Of course there were shells, mostly broken up, but in many shapes and colors. Where they washed up in piles I kept thinking they’d make a great computer monitor background.

Coral, and my Valentine nails, which are red, pink, coral, or watermelon.

I did find a small piece of coral, too. I have to say these and the oysters in the bay kept distracting me from my bird and plant recording duties, but that’s okay. I had time to enjoy all the gifts the ocean and wetlands gave me.

Eww. Ocean foam.

More tomorrow!

It’s Time to Thrive

A couple of days ago, I was talking to my younger son and his partner about how our family has been able to overcome a lot of challenges lately and seems to be pulling out of our ruts, doing what needs to be done, and beginning to thrive. We spent a few moments marveling at our resilience.

This grocery store orchid loves its spot so much that it immediately re-bloomed after its first blossoms finished.

It feels strange, but good, to be dealing with what comes at us, moving forward, and using the lessons learned to do better. As for me, I have stepped up to a couple of work challenges that I’d never have been able to do if I hadn’t stumbled, fallen, and gotten away from situations where I didn’t feel supported or able to grow.

I was afraid this begonia, which I got last year from the florist, was not happy. But, it just took a while to adjust to its new surroundings outside the hothouse. And now it’s thriving, too.

Encouragement comes from odd places, and for me, I get a lot of it just looking around at the natural world. In my Austin house, I am always surprised to see how many of the plants that were placed in our artificial setting with no warning have adapted and thrived. They are my role models!

Look at those little yellow things! The formerly little, now larger and thriving, palm is blooming!

I was especially happy to see the little palm tree bloom. I have had that plant…oh, since I worked in my nonprofit job. It always struggled along in my previous house, probably not getting enough light. It’s gotten happier and happier since I’ve had sunnier spots for it. I may even have to replant it! The lesson I learn from the little palm is that you can survive lots of things, but to thrive you need a supportive environment, people who care for you (and fertilize you, literally or metaphorically), and a little sunshine.

Wah, I can’t even see to the road!

And another thing

Mother Nature nudged me again this morning, too. When I woke up, I couldn’t see a thing outside. I was a little disappointed to not see a pretty sunrise, but yet another day starting out with dense fog.

It may be winter, and the plants may be brown, but the spiders are thriving and doing their jobs. Thank goodness the fog let me be reminded of this!

Then, when I was heading off the ranch to go to work, I glanced to my left and saw a shimmering display of dewdrops on a beautiful spiderweb. Silly me. It’s a beautiful morning; I just have to have the presence of mind to SEE the beauty.

This slightly heart-shaped rock came from my driveway. Now it sits on my desk and reminds me to stay grounded, which will help me thrive!

Now I can thrive. I hope you can find the things and people around you that will lead you to be able to thrive where you are. That’s why I keep certain objects around. Small reminders to breathe and stay grounded are a good start. Get yourself a rock! Thrive!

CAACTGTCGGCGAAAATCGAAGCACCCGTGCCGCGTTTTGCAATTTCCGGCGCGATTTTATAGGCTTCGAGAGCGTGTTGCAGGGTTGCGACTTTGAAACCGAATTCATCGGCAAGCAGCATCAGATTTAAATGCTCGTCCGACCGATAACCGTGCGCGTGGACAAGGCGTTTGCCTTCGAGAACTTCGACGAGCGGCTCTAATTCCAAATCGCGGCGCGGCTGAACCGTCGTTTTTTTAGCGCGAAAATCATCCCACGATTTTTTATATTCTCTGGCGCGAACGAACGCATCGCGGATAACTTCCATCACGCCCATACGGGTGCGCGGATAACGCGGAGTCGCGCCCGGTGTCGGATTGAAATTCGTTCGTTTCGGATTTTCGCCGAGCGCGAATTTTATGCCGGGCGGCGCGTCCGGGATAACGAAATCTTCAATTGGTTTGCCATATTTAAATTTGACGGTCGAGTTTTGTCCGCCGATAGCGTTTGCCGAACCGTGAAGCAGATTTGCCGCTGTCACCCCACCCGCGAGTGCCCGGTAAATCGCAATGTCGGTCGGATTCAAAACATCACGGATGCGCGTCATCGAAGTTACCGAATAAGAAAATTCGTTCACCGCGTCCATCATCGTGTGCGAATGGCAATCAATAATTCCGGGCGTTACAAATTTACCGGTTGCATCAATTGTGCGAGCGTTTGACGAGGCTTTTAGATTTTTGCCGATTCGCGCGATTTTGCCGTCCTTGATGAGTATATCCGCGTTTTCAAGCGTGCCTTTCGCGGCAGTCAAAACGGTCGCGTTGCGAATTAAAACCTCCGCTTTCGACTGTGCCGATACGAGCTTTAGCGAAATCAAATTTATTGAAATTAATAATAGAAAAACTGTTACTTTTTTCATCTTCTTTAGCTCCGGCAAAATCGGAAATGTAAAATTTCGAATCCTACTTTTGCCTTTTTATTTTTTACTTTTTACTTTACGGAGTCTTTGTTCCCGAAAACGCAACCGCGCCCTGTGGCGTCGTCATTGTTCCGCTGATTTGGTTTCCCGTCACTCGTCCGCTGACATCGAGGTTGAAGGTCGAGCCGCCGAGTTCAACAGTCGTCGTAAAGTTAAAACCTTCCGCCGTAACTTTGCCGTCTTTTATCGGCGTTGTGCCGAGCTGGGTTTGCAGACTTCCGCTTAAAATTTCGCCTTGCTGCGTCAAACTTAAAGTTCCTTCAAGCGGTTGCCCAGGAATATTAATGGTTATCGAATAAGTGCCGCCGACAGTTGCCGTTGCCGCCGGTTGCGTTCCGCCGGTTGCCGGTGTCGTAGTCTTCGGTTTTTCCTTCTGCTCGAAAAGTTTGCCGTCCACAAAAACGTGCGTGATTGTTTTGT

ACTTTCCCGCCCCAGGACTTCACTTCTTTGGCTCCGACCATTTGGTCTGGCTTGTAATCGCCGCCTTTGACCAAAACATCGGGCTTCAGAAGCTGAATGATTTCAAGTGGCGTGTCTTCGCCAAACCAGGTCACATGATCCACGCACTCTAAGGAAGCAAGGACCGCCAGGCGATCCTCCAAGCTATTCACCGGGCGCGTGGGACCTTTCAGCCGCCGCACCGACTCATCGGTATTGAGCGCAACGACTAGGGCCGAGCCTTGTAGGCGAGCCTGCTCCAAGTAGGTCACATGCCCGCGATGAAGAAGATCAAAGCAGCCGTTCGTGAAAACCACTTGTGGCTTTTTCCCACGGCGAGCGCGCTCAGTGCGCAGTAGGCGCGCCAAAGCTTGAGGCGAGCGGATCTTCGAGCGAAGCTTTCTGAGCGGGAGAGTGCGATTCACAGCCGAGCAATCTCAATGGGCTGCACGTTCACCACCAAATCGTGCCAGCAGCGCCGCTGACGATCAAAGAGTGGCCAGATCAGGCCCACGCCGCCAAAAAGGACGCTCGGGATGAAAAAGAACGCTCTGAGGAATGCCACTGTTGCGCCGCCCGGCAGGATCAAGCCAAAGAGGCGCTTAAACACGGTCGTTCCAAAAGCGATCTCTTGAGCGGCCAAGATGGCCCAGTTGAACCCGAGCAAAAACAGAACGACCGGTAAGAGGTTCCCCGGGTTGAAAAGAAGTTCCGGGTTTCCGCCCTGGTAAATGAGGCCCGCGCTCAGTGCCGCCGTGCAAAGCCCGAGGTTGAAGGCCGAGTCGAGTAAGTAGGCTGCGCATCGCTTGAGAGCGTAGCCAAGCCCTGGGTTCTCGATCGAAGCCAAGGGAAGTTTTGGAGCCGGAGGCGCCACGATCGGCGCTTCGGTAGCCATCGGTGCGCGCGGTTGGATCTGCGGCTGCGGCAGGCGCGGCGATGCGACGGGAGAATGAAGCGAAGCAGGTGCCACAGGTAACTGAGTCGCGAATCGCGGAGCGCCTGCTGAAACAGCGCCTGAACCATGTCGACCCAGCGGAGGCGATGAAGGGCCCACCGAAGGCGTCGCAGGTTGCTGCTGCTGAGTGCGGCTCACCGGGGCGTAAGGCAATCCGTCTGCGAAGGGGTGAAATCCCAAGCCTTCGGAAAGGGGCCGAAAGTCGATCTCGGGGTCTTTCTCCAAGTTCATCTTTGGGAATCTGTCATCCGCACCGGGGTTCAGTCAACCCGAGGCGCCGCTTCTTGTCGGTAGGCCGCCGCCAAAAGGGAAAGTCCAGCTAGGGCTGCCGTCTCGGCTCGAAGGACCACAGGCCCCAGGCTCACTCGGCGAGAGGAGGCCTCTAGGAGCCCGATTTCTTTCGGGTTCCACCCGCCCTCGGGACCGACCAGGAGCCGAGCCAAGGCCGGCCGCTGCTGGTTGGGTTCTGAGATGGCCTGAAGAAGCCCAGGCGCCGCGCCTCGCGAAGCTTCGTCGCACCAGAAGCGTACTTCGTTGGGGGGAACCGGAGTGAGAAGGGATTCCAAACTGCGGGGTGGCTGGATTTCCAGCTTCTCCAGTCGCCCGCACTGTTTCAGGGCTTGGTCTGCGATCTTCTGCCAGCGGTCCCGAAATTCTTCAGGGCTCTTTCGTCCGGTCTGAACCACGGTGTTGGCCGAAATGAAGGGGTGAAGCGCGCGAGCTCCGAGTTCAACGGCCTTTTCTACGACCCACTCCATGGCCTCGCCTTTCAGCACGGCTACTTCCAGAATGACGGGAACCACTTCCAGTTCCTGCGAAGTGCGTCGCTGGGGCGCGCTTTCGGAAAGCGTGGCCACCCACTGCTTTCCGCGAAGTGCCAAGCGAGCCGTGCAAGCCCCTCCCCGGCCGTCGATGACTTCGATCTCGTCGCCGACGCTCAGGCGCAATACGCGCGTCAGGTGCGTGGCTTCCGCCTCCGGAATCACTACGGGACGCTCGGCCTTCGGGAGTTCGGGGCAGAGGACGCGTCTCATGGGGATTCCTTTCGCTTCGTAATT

Rio Guadalupe Love

Today was our day to get out of town, so we decided to head down the most scenic highway we could think of, the road from Fredericksburg through Kerrville and on to Hunt, Texas. You may recall that I took this same drive when I attended the Bennett Trust Women’s Conference.

This time, Lee, Anita and I took things slowly, stopping for lunch outside of Kerrville at an excellent local Mexican restaurant, which happened to be on the banks of a dam by a creek leading to the Guadalupe River. It was our first glimpse of this winding waterway and its many tributaries, which many claim is the most beautiful river in Texas.

As we drove down the road, we enjoyed many crossings, then dropped by to visit some friends of ours, the Hudsons, who build and sell amazing hand-made lawn furniture. Lee has known Jack since high school. We got some great pictures and caught up. We should visit more often, that’s for sure.

Then we went back on a long road with many Guadalupe River crossings. I hope you like my photos through the car window!

The highway also wound through some of the most beautiful Hill Country ranch property there is. One reason it looks so great is that the ranchers have made a huge effort to remove most of the ashe juniper (cedar) trees, so the land looks more like it used to look.

I think one reason I find the Guadalupe so fascinating is that it goes through such semi-arid territory. And the banks are so white, thanks to all the limestone.

The terrain strongly resembles African savannahs, especially since we saw, for the most part, mainly African animals behind all the very high fences. This is the heart of the exotic ranching area, and it’s quite obvious. We didn’t see a cow other than one herd of longhorns, until we were almost back to Kerrville. There was one flock of goats, but otherwise, gazelles, antelope, pronghorns, and other animals I have forgotten since I visited the exotic animal organization headquarters filled the pastures (well, mostly it was empty, because of good range management).

The animals didn’t hold still, so no photos, but hey, you know what they look like: funny looking deer.

Tomorrow we hope to go somewhere and hike with at least one of my kids. More then!